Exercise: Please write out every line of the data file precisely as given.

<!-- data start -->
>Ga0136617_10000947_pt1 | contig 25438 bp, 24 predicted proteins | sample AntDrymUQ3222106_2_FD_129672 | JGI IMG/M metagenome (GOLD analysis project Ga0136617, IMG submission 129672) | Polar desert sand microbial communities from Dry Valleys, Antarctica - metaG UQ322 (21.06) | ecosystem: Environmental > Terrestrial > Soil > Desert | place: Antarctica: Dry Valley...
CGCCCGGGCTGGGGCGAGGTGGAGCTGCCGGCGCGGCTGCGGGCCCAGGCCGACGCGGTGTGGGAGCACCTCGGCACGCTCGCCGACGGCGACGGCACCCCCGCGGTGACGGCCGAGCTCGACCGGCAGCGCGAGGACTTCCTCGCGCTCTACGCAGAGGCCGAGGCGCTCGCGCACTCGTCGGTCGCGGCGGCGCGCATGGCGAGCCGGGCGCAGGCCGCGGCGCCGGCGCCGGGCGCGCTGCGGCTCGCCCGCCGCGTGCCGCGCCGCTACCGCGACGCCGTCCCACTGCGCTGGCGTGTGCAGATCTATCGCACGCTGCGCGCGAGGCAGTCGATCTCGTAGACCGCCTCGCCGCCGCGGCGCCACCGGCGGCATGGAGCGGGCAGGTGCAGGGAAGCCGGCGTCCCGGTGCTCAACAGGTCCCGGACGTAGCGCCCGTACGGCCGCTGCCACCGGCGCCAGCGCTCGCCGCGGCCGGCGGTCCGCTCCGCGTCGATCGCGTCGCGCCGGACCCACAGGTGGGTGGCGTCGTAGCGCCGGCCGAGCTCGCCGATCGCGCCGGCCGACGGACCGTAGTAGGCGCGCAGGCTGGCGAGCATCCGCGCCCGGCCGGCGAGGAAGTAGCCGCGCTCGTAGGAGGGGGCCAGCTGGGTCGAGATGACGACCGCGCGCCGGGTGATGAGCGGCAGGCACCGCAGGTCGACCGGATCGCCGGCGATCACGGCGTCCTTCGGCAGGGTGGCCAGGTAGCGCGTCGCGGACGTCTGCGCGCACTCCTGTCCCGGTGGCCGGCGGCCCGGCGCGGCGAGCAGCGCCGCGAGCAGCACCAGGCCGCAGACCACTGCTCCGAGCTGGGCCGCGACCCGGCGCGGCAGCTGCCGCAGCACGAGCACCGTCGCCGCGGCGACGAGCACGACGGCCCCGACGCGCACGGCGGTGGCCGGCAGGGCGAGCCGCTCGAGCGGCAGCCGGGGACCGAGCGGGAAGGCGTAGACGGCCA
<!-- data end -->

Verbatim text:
>Ga0136617_10000947_pt1 | contig 25438 bp, 24 predicted proteins | sample AntDrymUQ3222106_2_FD_129672 | JGI IMG/M metagenome (GOLD analysis project Ga0136617, IMG submission 129672) | Polar desert sand microbial communities from Dry Valleys, Antarctica - metaG UQ322 (21.06) | ecosystem: Environmental > Terrestrial > Soil > Desert | place: Antarctica: Dry Valley...
CGCCCGGGCTGGGGCGAGGTGGAGCTGCCGGCGCGGCTGCGGGCCCAGGCCGACGCGGTGTGGGAGCACCTCGGCACGCTCGCCGACGGCGACGGCACCCCCGCGGTGACGGCCGAGCTCGACCGGCAGCGCGAGGACTTCCTCGCGCTCTACGCAGAGGCCGAGGCGCTCGCGCACTCGTCGGTCGCGGCGGCGCGCATGGCGAGCCGGGCGCAGGCCGCGGCGCCGGCGCCGGGCGCGCTGCGGCTCGCCCGCCGCGTGCCGCGCCGCTACCGCGACGCCGTCCCACTGCGCTGGCGTGTGCAGATCTATCGCACGCTGCGCGCGAGGCAGTCGATCTCGTAGACCGCCTCGCCGCCGCGGCGCCACCGGCGGCATGGAGCGGGCAGGTGCAGGGAAGCCGGCGTCCCGGTGCTCAACAGGTCCCGGACGTAGCGCCCGTACGGCCGCTGCCACCGGCGCCAGCGCTCGCCGCGGCCGGCGGTCCGCTCCGCGTCGATCGCGTCGCGCCGGACCCACAGGTGGGTGGCGTCGTAGCGCCGGCCGAGCTCGCCGATCGCGCCGGCCGACGGACCGTAGTAGGCGCGCAGGCTGGCGAGCATCCGCGCCCGGCCGGCGAGGAAGTAGCCGCGCTCGTAGGAGGGGGCCAGCTGGGTCGAGATGACGACCGCGCGCCGGGTGATGAGCGGCAGGCACCGCAGGTCGACCGGATCGCCGGCGATCACGGCGTCCTTCGGCAGGGTGGCCAGGTAGCGCGTCGCGGACGTCTGCGCGCACTCCTGTCCCGGTGGCCGGCGGCCCGGCGCGGCGAGCAGCGCCGCGAGCAGCACCAGGCCGCAGACCACTGCTCCGAGCTGGGCCGCGACCCGGCGCGGCAGCTGCCGCAGCACGAGCACCGTCGCCGCGGCGACGAGCACGACGGCCCCGACGCGCACGGCGGTGGCCGGCAGGGCGAGCCGCTCGAGCGGCAGCCGGGGACCGAGCGGGAAGGCGTAGACGGCCA